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Liar vs. Lier

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  Marius Alza  —  Grammar Tips
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Even though there is a slight spelling difference between “liar” and “lier”, their meanings are actually completely different. They might look similar and have the same origin, but “liar” and “lier” should never be confused in a message because they refer to completely different concepts.

Let’s explain what both words mean and how to use them properly so you will never get confused in front of them!

Liar vs. Lier

The confusion and similarity between “liar” and “lier” mainly owes to their same origin. More exactly, both words are formed from the verb “to lie”. Their different meanings, consequently, are owed to the multiple meanings that “to lie” refers to. More exactly, “to lie” can refer to not saying the truth, but it can also mean to stay in a horizontal, flat position on a certain surface.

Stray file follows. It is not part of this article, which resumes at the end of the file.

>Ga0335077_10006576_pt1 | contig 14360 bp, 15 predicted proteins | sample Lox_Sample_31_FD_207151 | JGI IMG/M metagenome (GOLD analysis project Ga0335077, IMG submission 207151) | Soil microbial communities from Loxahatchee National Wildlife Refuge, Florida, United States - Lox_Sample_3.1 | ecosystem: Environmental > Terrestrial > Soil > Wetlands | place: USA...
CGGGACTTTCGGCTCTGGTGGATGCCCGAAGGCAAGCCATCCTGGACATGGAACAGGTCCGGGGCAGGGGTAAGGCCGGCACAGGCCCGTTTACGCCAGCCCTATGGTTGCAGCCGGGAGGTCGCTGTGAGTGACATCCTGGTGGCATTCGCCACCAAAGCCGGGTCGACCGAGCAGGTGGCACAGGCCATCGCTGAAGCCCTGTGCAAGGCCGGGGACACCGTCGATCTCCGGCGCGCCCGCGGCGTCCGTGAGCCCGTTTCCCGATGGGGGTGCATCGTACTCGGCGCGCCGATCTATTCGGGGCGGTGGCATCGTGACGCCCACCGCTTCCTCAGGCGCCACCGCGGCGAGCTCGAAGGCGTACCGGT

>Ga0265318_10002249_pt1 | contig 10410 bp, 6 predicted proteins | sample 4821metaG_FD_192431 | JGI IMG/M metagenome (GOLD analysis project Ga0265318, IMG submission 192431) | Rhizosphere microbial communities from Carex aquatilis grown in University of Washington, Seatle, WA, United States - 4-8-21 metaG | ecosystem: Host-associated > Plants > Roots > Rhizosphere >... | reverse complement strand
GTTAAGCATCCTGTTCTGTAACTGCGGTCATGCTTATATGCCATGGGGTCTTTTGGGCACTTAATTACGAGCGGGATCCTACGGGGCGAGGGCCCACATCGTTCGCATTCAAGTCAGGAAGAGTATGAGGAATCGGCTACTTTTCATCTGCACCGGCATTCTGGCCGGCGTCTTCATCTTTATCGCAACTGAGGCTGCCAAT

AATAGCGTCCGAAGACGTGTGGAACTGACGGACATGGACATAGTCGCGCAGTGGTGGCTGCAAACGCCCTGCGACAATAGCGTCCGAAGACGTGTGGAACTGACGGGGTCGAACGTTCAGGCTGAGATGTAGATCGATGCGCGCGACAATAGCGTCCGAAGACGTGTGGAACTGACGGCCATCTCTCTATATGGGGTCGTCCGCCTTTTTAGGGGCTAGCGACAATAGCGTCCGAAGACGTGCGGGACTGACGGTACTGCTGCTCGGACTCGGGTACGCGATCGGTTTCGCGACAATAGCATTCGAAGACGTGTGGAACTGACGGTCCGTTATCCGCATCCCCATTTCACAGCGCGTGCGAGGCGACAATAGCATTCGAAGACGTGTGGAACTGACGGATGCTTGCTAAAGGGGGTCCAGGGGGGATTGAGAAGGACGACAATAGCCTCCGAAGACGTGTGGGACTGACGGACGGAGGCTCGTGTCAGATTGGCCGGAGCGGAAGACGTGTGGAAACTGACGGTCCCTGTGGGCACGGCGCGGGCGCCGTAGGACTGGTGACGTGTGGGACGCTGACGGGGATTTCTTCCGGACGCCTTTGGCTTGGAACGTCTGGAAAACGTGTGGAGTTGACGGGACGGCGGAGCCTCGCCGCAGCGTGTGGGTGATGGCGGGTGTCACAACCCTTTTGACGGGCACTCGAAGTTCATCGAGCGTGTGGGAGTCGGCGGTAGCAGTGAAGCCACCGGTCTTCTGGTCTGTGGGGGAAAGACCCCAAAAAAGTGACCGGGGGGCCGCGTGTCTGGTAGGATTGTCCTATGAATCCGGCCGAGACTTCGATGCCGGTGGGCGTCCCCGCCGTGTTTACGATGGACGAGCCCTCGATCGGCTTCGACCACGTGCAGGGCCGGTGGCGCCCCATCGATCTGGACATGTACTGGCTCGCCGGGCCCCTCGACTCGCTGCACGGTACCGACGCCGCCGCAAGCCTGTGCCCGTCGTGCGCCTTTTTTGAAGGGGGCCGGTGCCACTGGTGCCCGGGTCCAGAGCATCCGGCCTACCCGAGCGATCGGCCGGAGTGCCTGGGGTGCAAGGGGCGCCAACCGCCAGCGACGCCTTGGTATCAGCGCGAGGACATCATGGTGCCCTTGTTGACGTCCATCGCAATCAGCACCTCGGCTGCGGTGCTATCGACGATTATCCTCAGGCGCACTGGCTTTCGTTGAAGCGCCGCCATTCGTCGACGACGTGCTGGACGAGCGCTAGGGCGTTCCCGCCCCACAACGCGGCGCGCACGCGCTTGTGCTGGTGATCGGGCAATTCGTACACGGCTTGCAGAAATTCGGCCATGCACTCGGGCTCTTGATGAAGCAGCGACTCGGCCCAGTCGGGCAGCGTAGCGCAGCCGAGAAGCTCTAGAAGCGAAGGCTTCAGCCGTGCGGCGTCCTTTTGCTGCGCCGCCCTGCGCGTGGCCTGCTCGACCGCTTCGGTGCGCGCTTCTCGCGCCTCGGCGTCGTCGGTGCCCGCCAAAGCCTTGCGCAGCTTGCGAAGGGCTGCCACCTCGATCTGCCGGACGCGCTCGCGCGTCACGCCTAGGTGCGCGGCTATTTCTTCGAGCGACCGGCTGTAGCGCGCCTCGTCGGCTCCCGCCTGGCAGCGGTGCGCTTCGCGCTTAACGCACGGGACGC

So when it comes to “liar” and “lier”, the first one is the noun referring to the person who “lies”, with the meaning of not saying the truth, while “lier” is the noun for the other sense of the verb “to lie”. “Lier” is less commonly used and describes a person positioned horizontally on a flat surface.

When do we use “liar”?

“Liar” is a very common word in the English vocabulary anytime when you want to describe a person who is not saying the truth. “Liar” is defined as a noun referring to someone who is telling lies.
Example: Everyone in the village knew better than to trust that liar. – “liar” is used to describe a person who usually tells lies.

When do we use “lier”?

“Lier” should only be used for someone positioned horizontally, and this happens very rarely, as “lier” is not a very usual word in English. On the other hand, “lier” should never be used with the same meaning as “liar” and must never replace it, because it will definitely be considered a misspelling.
Example: Stop spending all your day in bed, people will start calling you a lazy lier! – “lier” is referring to a person sitting in a flat, horizontal position.

Conclusion

The explanation for “liar” and “lier” is simple and easy to remember. They both come from “to lie”, which explains their similarity, yet they have different meanings, just like “to lie” can refer to several actions. “Liar” is a common English word, referring to a person who tells lies, whereas “lier” is rarely used to describe a person who lies in a horizontal position.

Liar vs. Lier

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